Tag Archives: Anil Kapoor

Movie Review: Ek Ladki Ko Dekha Toh Aisa Laga (2019)

3 Stars (out of 4)

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With Ek Ladki Ko Dekha Toh Aisa Laga (“How I Felt When I Saw That Girl“, ELKDTAL henceforth), debutant filmmaker Shelly Chopra Dhar set out to change how India thinks about LGBTQ people, both in terms of social acceptance and as an untapped well of cinematic storytelling possibilities. Her film is caring, thoughtful exploration of how a conservative family deals with a gay family member.

Sonam Kapoor Ahuja uses her star-power for good to play Sweety Chaudhary, a closeted lesbian from the Punjabi town of Moga. While on a trip to New Delhi, she ducks into a theater during play rehearsals to hide from a man we later learn is her brother, Babloo (Abhishek Duhan). Intrigued by Sweety’s good looks and her insightful critique of the awful play, its floundering writer, Sahil (Rajkummar Rao), helps her escape to a train station.

Sahil finds out where Sweety lives and heads to Moga under the pretext of running an acting workshop. There, a series of misunderstandings convince Sweety’s father Balbir (Anil Kapoor), her grandmother Gifty (Madhumalti Kapoor), and Sahil himself that Sweety is secretly in love with him.

Sweety explains to Sahil that she’s in love with a woman named Kuhu (Regina Cassandra). Babloo knows this and disapproves of his sister’s feelings, which is why he followed her to New Delhi and why she’d hidden from him in Sahil’s theater. Bereft of ideas for how to live a life true to herself, Sweety lets Sahil use his storytelling skills in a daring plan to win over her family and the town of Moga.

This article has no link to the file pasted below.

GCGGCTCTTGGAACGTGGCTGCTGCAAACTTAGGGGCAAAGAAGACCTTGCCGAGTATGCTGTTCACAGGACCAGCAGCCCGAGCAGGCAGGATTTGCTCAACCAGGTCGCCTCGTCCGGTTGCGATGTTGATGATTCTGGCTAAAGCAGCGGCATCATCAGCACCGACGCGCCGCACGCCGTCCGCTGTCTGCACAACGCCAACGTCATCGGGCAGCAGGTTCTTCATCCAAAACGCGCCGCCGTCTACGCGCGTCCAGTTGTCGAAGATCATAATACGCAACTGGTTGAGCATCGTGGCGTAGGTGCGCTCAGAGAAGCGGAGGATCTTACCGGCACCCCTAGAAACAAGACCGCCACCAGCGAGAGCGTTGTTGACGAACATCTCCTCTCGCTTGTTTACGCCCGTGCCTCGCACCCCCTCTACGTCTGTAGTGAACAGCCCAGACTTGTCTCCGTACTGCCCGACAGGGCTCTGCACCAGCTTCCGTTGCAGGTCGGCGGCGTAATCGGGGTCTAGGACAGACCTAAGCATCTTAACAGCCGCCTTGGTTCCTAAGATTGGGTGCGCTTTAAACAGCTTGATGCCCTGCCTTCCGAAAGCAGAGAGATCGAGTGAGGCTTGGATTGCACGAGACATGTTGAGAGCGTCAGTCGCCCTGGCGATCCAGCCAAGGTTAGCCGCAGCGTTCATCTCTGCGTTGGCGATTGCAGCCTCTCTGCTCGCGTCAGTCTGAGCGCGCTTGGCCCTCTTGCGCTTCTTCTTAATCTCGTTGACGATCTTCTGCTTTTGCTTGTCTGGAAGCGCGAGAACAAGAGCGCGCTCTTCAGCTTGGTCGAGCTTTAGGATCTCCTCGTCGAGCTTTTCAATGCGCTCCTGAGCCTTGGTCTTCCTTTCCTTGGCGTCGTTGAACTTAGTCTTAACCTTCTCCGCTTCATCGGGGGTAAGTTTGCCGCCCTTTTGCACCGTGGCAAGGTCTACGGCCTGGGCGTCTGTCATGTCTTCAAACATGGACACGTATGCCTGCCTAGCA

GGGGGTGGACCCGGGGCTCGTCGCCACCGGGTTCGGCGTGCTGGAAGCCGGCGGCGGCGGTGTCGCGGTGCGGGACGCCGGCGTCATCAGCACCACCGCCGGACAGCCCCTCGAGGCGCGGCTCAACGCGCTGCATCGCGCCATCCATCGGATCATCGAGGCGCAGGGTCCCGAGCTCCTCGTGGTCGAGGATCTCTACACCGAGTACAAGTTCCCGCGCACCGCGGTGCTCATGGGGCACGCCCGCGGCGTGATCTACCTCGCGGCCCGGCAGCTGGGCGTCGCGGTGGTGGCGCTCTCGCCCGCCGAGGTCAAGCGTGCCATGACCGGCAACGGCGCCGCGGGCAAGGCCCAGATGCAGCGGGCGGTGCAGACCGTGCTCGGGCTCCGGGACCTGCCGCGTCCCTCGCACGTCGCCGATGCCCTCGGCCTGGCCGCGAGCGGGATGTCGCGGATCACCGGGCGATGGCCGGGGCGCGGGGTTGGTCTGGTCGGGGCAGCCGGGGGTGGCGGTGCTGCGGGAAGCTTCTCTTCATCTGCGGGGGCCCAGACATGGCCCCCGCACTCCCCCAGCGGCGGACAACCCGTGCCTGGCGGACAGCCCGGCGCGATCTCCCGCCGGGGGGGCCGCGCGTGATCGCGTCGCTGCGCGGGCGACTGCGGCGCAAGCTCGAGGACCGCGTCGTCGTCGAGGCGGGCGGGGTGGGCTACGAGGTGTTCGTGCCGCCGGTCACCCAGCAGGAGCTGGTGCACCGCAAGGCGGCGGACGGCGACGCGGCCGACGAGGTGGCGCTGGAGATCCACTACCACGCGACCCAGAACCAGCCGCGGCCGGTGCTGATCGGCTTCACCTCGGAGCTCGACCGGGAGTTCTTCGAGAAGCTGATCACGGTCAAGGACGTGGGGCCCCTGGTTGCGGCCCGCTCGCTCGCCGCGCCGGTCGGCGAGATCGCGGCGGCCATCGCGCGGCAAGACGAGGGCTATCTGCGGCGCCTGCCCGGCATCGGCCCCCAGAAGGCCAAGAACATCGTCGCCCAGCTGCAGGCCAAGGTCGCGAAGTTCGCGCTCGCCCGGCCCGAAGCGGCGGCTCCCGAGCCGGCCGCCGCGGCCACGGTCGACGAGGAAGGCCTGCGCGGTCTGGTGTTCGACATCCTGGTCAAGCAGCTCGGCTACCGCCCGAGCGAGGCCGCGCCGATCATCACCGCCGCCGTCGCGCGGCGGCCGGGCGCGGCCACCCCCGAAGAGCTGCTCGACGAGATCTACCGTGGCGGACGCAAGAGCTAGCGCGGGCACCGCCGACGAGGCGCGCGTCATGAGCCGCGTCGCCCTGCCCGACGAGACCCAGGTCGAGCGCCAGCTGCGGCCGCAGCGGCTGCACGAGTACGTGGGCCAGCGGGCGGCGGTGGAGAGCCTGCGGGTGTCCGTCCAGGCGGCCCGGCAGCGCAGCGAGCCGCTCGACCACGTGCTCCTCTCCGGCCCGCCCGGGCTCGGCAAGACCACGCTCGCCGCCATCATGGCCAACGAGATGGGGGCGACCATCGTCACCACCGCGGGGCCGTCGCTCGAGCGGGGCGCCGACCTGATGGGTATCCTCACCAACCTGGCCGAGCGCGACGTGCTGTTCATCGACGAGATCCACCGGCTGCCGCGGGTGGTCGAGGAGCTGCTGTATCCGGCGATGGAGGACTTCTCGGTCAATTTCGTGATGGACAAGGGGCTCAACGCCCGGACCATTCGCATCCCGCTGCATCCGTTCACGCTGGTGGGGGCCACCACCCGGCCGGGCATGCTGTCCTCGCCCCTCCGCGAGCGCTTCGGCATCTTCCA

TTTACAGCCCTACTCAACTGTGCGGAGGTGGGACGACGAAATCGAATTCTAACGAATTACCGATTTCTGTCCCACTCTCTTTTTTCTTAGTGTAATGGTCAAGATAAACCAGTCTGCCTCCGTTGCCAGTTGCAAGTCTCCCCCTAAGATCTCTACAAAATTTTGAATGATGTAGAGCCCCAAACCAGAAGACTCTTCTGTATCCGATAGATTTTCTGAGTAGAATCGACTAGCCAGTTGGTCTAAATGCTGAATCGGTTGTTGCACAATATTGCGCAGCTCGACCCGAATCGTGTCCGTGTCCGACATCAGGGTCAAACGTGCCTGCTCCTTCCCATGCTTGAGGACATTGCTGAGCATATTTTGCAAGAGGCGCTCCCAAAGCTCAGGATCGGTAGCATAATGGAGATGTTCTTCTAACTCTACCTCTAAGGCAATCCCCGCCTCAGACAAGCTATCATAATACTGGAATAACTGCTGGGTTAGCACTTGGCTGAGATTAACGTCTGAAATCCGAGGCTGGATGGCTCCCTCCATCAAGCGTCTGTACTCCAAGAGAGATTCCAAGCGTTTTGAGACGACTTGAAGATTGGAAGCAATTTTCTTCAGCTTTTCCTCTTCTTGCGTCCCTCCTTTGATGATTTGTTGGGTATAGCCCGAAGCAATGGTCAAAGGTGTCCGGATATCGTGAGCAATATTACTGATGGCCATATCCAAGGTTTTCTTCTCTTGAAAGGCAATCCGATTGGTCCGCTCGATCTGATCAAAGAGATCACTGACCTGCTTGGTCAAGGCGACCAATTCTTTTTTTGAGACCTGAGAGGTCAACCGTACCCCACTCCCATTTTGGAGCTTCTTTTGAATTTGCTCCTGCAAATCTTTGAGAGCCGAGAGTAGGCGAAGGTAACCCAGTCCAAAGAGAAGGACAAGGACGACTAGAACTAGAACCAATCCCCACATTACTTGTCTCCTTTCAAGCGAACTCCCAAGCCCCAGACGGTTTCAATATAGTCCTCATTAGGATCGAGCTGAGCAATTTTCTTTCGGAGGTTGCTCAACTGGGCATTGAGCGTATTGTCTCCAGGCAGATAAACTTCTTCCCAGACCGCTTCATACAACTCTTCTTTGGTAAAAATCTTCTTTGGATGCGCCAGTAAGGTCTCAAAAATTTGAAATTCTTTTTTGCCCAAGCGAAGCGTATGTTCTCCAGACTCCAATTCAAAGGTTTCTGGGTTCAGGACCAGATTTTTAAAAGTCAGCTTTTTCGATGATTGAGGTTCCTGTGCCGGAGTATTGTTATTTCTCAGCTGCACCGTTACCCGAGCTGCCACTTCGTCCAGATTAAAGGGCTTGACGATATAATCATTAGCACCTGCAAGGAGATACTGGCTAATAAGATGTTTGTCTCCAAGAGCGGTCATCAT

Director Shelly Chopra Dhar set herself the daunting task of making a movie that anyone could enjoy, but that would also open the minds of a particular segment of the audience. In an interview with The Telegraph, Chopra Dhar explains that her target audience was not progressive urbanites already accepting of LGBTQ people, but “people who’re genuinely not there”: those in smaller cities and towns in India who may have little personal exposure to gay people. So as not to risk scaring those people away, there is no same-sex kissing in ELKDTAL, only some affectionate hugging and hand-holding between Sweety and Kuhu — a choice consistent with the chaste way many mainstream Hindi films still depict straight romance.